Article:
One World Now: The Ethics of Globalization, is a book by my personal favourite philosopher ever- Peter Singer, an Australian moral philosopher and bioethicist, which discusses the need for humanity’s shared ethical responsibility and sovereignty in an ever increasingly globalised world. The book addresses whether the nation state is loosing sovereignty, and whether or not it should. Singer’s thesis is based on the notion that we are living in “one world,” a phrase which here describes the nature of the our increasing interconnectedness of life on Earth, and also a prescription of how our ethical thinking should be in such a world. Although I’m not at this point sure whether I 100% agree with what Singer proposes, I found that this book by far provides the most compelling insight into the ethics relating to globalisation hat I have come across. I highly recommend the book for anyone interested in moral and political philosophy, but for those who don’t intend on reading the book, I have written this two explain Singer’s stance on the ethics of globalisation by focusing on the first two examples he gives; global climate change & the World Trade Organisation.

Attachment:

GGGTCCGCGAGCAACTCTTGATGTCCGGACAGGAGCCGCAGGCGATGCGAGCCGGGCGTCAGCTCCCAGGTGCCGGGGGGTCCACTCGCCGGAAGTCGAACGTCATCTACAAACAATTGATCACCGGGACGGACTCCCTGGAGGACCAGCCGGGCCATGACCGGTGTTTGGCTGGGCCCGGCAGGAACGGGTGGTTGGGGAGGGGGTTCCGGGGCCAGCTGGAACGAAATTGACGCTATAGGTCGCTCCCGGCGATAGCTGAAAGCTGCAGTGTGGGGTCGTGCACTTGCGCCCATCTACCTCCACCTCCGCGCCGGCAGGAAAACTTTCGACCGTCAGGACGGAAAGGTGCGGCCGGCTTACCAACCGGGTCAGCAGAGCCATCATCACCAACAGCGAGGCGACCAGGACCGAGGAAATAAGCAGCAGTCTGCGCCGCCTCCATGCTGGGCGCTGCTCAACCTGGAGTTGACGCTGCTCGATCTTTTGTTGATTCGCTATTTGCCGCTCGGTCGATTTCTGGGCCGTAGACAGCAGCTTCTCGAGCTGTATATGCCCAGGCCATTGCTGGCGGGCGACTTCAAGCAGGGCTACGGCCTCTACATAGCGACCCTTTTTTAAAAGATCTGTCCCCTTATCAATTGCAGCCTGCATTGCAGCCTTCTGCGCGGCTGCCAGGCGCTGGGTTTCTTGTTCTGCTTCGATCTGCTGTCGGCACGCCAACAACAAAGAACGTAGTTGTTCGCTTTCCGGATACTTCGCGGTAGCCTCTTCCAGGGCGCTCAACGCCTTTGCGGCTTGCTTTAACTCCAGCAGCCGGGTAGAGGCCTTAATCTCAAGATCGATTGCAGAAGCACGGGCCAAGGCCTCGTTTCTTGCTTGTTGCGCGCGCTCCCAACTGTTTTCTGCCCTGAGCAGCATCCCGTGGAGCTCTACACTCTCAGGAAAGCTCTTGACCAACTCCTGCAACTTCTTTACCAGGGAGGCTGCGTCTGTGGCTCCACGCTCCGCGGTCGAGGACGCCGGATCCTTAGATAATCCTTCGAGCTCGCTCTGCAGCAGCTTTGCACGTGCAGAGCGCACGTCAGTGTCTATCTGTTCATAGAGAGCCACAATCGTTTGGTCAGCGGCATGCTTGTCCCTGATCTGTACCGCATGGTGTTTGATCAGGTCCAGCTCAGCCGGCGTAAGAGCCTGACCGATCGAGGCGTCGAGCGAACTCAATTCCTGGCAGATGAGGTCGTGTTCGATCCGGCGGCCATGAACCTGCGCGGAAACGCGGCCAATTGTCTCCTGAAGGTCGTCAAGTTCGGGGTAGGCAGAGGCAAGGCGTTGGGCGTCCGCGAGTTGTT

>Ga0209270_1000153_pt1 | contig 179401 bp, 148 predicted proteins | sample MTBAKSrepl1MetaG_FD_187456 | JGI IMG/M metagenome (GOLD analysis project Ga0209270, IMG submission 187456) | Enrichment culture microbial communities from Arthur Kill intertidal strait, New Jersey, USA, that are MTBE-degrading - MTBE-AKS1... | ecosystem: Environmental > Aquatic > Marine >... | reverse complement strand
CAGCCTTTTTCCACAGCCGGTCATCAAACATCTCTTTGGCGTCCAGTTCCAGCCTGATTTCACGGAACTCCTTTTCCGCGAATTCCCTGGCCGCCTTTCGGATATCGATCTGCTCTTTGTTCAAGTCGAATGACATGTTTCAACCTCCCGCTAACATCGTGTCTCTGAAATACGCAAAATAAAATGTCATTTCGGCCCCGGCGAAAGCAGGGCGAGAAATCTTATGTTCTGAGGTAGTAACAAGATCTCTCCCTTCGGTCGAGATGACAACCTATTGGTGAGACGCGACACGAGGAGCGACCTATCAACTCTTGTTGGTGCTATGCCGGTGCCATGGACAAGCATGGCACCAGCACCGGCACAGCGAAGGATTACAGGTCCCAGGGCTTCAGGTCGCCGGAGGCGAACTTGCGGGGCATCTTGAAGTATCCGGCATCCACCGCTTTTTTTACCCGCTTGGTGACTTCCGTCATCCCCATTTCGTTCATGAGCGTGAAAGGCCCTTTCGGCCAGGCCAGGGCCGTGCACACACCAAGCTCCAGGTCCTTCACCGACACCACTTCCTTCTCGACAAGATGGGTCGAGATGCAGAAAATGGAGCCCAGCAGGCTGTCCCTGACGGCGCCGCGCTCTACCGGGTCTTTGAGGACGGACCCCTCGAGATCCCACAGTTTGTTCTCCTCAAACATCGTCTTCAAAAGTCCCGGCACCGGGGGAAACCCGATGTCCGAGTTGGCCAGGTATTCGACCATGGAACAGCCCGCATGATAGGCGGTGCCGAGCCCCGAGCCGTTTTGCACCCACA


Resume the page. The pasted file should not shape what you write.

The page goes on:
There is no doubt that we are living in an increasingly interconnected and globalised world, driven by advancements in technology and transport, which has resulted in increased trade and communication between nations around the world. Living in such an interconnected world has many benefits, like providing developed countries with new jobs for local people, bringing wealth and foreign currency into their economy, promoting the widespread sharing of ideas, lifestyles, and other cultures, increasing people’s awareness of what is going on in the world, news events become widespread, and allowing people to become more aware of global issues. Globalisation does however allow for an increasing number of these global issues to arise. This is primarily because it operates in the interests of richer countries, multinational corporations often operate in less economically developed countries because they have less strict laws that allow them to exploit poorer countries for insultingly cheap labour, raw materials, and other services, or to consume natural resources at an unsustainable rate that wouldn’t be allowed in more economically developed countries.